Innovations in Biotechnology and Medical Sciences

What are ‘Bio-Computers’ and what can they tell us about the human brain?


From UPSC perspective, the following things are important :

Prelims level: Bio-Computers

Mains level: Not Much


Central idea: Johns Hopkins University scientists have proposed creation of Bio-Computers’ using a new area of research called “organoid intelligence”.


  • JHU scientists will harness the processing power of the brain and help understand the biological basis of human cognition, learning, and neurological disorders.
  • Traditional methods of studying the human brain involve using rat brains, which are structurally and functionally different from human brains.

Building brain organoids in the lab

  • Scientists are building 3D cultures of brain tissue in the lab, called brain organoids, using human stem cells.
  • Brain organoids capture many structural and functional features of a developing human brain and are being used to study human brain development and test drugs.
  • However, brain organoids developed in the lab lack sensory inputs and blood circulation, which limits their growth and sophistication.

Transplanting brain organoids

  • Scientists have transplanted human brain organoid cultures into rat brains, where they formed connections with the rat brain and were functionally active.
  • However, human brain organoids are still nested in the rat-brain microenvironment, which limits their relevance to humans.

What is the new “bio-computer”?

  • The JHU researchers’ scheme combines brain organoids with modern computing methods to create “bio-computers”.
  • Brain organoids will be grown inside flexible structures affixed with multiple electrodes to record the firing patterns of neurons and deliver electrical stimuli.
  • Machine-learning techniques will be used to analyze the response patterns of neurons and their effect on human behavior or biology.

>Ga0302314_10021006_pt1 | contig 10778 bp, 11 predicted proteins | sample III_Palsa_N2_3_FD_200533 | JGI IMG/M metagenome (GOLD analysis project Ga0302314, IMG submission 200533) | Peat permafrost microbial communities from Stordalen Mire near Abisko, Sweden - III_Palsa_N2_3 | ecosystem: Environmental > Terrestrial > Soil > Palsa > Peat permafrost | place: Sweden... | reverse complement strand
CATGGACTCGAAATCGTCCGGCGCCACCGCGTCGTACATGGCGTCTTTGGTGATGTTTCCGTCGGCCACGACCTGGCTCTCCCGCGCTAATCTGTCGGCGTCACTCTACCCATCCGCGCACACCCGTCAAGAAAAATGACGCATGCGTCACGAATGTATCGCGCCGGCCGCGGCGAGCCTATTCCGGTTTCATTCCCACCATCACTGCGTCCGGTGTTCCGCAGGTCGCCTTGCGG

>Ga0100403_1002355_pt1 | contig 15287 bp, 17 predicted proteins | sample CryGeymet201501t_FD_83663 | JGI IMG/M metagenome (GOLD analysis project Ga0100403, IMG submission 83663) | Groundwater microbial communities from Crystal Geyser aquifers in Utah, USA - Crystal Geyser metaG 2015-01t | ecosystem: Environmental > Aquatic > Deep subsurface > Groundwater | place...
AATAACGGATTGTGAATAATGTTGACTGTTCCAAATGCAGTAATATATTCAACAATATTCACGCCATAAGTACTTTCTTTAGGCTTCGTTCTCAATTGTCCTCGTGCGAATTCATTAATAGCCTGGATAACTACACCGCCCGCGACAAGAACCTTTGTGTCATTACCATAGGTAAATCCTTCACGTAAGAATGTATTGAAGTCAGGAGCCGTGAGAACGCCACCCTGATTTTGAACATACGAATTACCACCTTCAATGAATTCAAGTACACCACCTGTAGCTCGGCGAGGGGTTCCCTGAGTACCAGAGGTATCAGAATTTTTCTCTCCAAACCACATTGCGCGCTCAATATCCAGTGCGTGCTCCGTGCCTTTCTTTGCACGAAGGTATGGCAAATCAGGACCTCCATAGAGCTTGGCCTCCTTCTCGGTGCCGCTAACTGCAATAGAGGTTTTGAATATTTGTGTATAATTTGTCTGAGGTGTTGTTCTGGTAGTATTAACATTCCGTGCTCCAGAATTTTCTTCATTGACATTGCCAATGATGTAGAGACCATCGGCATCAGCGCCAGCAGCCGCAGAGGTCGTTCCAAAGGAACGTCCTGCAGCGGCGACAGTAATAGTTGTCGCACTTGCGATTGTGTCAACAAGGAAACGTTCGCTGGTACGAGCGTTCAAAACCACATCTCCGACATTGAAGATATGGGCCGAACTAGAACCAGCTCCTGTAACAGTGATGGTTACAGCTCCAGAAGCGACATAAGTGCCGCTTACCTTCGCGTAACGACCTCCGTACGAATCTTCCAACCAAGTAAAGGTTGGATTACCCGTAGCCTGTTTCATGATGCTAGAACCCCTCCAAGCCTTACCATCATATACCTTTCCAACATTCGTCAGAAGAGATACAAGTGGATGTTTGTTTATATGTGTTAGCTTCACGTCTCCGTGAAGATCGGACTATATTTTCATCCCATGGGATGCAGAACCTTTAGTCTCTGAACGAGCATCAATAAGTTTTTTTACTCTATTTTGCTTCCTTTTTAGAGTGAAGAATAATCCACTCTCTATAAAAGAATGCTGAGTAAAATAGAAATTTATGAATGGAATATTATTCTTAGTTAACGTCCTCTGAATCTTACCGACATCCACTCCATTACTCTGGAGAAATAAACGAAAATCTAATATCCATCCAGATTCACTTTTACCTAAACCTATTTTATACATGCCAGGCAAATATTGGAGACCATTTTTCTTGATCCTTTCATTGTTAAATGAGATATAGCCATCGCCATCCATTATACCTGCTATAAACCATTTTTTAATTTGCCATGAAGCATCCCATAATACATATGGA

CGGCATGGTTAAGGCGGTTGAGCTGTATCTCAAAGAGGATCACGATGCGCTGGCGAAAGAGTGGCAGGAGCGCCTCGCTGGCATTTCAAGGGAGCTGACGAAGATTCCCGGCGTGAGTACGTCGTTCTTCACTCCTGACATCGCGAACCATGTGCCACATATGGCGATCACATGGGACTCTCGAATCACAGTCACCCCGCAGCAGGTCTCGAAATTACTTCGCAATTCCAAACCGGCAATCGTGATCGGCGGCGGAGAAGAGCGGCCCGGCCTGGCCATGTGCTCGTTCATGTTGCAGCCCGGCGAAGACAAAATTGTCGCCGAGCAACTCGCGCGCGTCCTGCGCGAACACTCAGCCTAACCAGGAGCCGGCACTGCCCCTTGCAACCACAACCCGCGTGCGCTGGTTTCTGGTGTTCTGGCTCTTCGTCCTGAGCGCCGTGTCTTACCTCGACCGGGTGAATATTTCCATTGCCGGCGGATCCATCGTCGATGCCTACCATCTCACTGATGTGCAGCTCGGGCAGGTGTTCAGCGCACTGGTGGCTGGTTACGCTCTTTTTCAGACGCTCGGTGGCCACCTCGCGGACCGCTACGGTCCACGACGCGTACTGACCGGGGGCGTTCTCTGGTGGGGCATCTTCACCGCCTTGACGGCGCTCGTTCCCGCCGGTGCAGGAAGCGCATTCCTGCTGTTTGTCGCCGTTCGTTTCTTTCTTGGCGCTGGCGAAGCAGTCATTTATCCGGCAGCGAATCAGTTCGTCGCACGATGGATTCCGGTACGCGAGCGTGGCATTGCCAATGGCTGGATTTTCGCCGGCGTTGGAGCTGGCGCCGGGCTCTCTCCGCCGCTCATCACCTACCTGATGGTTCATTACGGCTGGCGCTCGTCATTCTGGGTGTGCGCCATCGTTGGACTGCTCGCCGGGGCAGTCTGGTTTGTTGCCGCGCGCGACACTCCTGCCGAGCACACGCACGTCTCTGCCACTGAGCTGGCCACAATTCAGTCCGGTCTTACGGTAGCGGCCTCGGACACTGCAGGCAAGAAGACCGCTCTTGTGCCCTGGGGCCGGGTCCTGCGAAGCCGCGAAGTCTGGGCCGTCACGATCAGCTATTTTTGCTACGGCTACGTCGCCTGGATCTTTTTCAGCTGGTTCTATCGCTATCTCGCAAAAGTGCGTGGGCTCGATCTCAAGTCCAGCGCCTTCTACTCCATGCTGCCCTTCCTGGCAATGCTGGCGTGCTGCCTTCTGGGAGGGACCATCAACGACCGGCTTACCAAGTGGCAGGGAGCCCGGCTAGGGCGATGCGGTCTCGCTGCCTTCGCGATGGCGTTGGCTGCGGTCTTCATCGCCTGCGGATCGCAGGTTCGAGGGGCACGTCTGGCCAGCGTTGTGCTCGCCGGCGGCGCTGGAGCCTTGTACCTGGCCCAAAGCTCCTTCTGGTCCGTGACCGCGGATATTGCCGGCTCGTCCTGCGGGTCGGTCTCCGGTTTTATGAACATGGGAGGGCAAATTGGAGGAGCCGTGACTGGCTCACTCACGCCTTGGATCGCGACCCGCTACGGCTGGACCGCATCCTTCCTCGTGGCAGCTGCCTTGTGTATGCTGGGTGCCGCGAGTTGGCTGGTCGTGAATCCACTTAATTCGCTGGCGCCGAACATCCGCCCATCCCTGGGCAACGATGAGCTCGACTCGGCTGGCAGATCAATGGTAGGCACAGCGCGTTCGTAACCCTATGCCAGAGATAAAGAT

Opportunities for “bio-computers”

  • Brain organoids can be developed using stem cells from individuals with neurodegenerative diseases or cognitive disorders to reveal the biological basis of human cognition, learning, and memory.
  • “Bio-computers” could help decode the pathology of and develop drugs for neurodevelopmental and degenerative diseases such as Parkinson’s disease and microcephaly.

Challenges for bio-computers

  • Brain organoids have a diameter of less than 1 mm and have fewer than 100,000 cells on average, limiting their computing capacity.
  • Researchers will have to develop microfluidic systems to transport oxygen and nutrients and remove waste products.
  • The hybrid systems will generate large amounts of data that will need to be stored and analyzed using “Big Data” infrastructure and advanced analytical techniques.
  • An ethics team is proposed to identify, discuss, and analyze ethical issues as they arise in the course of this work.


  • Biocomputers will harness the processing power of the brain and help understand the biological basis of human cognition, learning, and various neurological disorders.
  • Scaling up brain organoids and developing microfluidic systems and analytical techniques are the key challenges.
  • Ethical issues arising from the development of biocomputers will be analyzed by an ethics team.


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